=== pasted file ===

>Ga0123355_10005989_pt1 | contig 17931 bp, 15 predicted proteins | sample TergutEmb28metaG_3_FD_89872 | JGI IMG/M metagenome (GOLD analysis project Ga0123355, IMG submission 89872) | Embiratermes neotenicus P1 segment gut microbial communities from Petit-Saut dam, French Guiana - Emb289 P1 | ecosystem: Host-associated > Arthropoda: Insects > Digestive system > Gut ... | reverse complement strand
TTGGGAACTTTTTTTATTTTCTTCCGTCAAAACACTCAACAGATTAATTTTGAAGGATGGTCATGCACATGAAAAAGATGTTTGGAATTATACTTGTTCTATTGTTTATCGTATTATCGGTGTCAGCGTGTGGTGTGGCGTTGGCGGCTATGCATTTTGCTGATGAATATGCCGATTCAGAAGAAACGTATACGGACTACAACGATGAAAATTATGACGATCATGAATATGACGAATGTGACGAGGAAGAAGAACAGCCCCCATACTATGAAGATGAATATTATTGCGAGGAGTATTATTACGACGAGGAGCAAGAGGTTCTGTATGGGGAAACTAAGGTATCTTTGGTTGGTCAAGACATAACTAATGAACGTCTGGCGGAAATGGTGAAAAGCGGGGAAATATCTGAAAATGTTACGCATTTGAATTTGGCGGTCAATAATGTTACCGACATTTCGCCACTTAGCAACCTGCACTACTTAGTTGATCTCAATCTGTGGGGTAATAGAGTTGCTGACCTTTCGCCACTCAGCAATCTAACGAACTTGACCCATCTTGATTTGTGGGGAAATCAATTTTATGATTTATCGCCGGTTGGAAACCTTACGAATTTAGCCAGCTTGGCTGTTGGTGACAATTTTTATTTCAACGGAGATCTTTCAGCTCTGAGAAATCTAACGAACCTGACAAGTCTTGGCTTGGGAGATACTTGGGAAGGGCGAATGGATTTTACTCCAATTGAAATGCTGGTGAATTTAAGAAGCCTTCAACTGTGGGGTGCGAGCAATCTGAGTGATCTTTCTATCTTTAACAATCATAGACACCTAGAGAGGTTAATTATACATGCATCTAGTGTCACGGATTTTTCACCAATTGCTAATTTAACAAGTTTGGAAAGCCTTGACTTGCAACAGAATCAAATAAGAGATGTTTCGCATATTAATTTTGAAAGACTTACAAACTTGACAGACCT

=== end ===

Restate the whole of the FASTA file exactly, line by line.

>Ga0123355_10005989_pt1 | contig 17931 bp, 15 predicted proteins | sample TergutEmb28metaG_3_FD_89872 | JGI IMG/M metagenome (GOLD analysis project Ga0123355, IMG submission 89872) | Embiratermes neotenicus P1 segment gut microbial communities from Petit-Saut dam, French Guiana - Emb289 P1 | ecosystem: Host-associated > Arthropoda: Insects > Digestive system > Gut ... | reverse complement strand
TTGGGAACTTTTTTTATTTTCTTCCGTCAAAACACTCAACAGATTAATTTTGAAGGATGGTCATGCACATGAAAAAGATGTTTGGAATTATACTTGTTCTATTGTTTATCGTATTATCGGTGTCAGCGTGTGGTGTGGCGTTGGCGGCTATGCATTTTGCTGATGAATATGCCGATTCAGAAGAAACGTATACGGACTACAACGATGAAAATTATGACGATCATGAATATGACGAATGTGACGAGGAAGAAGAACAGCCCCCATACTATGAAGATGAATATTATTGCGAGGAGTATTATTACGACGAGGAGCAAGAGGTTCTGTATGGGGAAACTAAGGTATCTTTGGTTGGTCAAGACATAACTAATGAACGTCTGGCGGAAATGGTGAAAAGCGGGGAAATATCTGAAAATGTTACGCATTTGAATTTGGCGGTCAATAATGTTACCGACATTTCGCCACTTAGCAACCTGCACTACTTAGTTGATCTCAATCTGTGGGGTAATAGAGTTGCTGACCTTTCGCCACTCAGCAATCTAACGAACTTGACCCATCTTGATTTGTGGGGAAATCAATTTTATGATTTATCGCCGGTTGGAAACCTTACGAATTTAGCCAGCTTGGCTGTTGGTGACAATTTTTATTTCAACGGAGATCTTTCAGCTCTGAGAAATCTAACGAACCTGACAAGTCTTGGCTTGGGAGATACTTGGGAAGGGCGAATGGATTTTACTCCAATTGAAATGCTGGTGAATTTAAGAAGCCTTCAACTGTGGGGTGCGAGCAATCTGAGTGATCTTTCTATCTTTAACAATCATAGACACCTAGAGAGGTTAATTATACATGCATCTAGTGTCACGGATTTTTCACCAATTGCTAATTTAACAAGTTTGGAAAGCCTTGACTTGCAACAGAATCAAATAAGAGATGTTTCGCATATTAATTTTGAAAGACTTACAAACTTGACAGACCT